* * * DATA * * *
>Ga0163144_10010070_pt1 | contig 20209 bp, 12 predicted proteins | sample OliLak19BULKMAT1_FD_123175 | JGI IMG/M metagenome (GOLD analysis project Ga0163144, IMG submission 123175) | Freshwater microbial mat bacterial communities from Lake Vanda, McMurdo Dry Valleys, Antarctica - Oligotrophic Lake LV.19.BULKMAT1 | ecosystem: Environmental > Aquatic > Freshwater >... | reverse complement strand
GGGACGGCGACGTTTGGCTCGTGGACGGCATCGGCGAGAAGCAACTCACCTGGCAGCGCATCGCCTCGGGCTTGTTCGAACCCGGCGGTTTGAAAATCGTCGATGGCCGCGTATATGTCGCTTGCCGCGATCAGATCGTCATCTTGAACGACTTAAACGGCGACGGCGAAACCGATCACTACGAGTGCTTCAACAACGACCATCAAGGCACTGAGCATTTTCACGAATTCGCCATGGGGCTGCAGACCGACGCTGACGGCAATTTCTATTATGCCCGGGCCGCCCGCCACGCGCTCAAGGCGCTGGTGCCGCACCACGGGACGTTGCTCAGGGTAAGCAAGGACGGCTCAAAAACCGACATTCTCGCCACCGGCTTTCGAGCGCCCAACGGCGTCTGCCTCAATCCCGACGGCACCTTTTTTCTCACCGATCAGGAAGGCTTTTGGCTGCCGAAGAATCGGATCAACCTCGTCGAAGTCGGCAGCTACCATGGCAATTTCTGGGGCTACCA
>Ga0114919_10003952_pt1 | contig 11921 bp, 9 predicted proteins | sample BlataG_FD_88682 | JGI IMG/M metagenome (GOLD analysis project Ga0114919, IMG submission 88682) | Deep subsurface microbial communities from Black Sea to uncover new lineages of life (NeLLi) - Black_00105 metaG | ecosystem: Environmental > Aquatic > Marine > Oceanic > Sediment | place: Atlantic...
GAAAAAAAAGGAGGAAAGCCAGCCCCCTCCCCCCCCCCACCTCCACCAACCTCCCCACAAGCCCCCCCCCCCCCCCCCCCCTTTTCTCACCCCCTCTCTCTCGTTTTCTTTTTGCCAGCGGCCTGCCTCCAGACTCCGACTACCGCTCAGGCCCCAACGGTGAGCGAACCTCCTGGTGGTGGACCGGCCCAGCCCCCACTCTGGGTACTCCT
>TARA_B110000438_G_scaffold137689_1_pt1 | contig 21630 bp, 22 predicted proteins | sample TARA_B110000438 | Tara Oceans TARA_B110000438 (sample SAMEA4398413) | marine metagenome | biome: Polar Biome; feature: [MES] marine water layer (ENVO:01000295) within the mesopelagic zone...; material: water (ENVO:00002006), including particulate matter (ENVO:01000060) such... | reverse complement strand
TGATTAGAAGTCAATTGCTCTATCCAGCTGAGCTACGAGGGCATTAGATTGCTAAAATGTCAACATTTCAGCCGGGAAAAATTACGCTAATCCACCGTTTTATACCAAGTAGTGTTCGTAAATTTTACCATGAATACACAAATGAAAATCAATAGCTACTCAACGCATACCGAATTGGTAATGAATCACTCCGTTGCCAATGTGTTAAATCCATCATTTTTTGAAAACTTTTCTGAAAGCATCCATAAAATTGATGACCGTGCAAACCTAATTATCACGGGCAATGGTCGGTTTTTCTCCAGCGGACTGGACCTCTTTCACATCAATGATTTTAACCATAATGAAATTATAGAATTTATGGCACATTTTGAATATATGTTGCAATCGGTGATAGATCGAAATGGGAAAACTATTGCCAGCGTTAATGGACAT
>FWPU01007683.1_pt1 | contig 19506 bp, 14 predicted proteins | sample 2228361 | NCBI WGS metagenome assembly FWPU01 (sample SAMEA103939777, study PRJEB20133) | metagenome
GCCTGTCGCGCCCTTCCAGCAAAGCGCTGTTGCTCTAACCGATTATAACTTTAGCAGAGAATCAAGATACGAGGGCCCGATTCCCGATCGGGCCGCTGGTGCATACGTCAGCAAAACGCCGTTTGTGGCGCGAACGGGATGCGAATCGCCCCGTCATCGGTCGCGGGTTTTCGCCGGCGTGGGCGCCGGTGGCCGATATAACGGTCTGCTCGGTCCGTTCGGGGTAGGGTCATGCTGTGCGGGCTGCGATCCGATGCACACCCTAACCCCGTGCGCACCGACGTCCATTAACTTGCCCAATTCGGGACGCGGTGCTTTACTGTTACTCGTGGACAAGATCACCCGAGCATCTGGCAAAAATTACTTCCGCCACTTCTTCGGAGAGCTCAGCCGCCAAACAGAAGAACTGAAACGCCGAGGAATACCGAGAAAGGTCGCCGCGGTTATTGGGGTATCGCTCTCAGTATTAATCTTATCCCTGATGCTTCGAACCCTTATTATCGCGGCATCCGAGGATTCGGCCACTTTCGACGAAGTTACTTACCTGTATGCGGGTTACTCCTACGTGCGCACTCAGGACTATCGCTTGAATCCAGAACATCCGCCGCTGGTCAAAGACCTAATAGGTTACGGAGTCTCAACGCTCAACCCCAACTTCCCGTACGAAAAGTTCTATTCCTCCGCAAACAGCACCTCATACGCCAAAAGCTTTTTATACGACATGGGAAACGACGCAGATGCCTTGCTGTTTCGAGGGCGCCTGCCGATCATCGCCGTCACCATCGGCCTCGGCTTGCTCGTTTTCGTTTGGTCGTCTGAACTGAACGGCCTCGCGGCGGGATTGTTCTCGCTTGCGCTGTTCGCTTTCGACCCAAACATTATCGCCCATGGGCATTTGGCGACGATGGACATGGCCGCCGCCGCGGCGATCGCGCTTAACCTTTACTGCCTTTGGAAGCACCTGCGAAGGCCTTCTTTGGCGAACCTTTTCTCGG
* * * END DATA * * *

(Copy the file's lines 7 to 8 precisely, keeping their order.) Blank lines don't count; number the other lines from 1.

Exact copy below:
>FWPU01007683.1_pt1 | contig 19506 bp, 14 predicted proteins | sample 2228361 | NCBI WGS metagenome assembly FWPU01 (sample SAMEA103939777, study PRJEB20133) | metagenome
GCCTGTCGCGCCCTTCCAGCAAAGCGCTGTTGCTCTAACCGATTATAACTTTAGCAGAGAATCAAGATACGAGGGCCCGATTCCCGATCGGGCCGCTGGTGCATACGTCAGCAAAACGCCGTTTGTGGCGCGAACGGGATGCGAATCGCCCCGTCATCGGTCGCGGGTTTTCGCCGGCGTGGGCGCCGGTGGCCGATATAACGGTCTGCTCGGTCCGTTCGGGGTAGGGTCATGCTGTGCGGGCTGCGATCCGATGCACACCCTAACCCCGTGCGCACCGACGTCCATTAACTTGCCCAATTCGGGACGCGGTGCTTTACTGTTACTCGTGGACAAGATCACCCGAGCATCTGGCAAAAATTACTTCCGCCACTTCTTCGGAGAGCTCAGCCGCCAAACAGAAGAACTGAAACGCCGAGGAATACCGAGAAAGGTCGCCGCGGTTATTGGGGTATCGCTCTCAGTATTAATCTTATCCCTGATGCTTCGAACCCTTATTATCGCGGCATCCGAGGATTCGGCCACTTTCGACGAAGTTACTTACCTGTATGCGGGTTACTCCTACGTGCGCACTCAGGACTATCGCTTGAATCCAGAACATCCGCCGCTGGTCAAAGACCTAATAGGTTACGGAGTCTCAACGCTCAACCCCAACTTCCCGTACGAAAAGTTCTATTCCTCCGCAAACAGCACCTCATACGCCAAAAGCTTTTTATACGACATGGGAAACGACGCAGATGCCTTGCTGTTTCGAGGGCGCCTGCCGATCATCGCCGTCACCATCGGCCTCGGCTTGCTCGTTTTCGTTTGGTCGTCTGAACTGAACGGCCTCGCGGCGGGATTGTTCTCGCTTGCGCTGTTCGCTTTCGACCCAAACATTATCGCCCATGGGCATTTGGCGACGATGGACATGGCCGCCGCCGCGGCGATCGCGCTTAACCTTTACTGCCTTTGGAAGCACCTGCGAAGGCCTTCTTTGGCGAACCTTTTCTCGG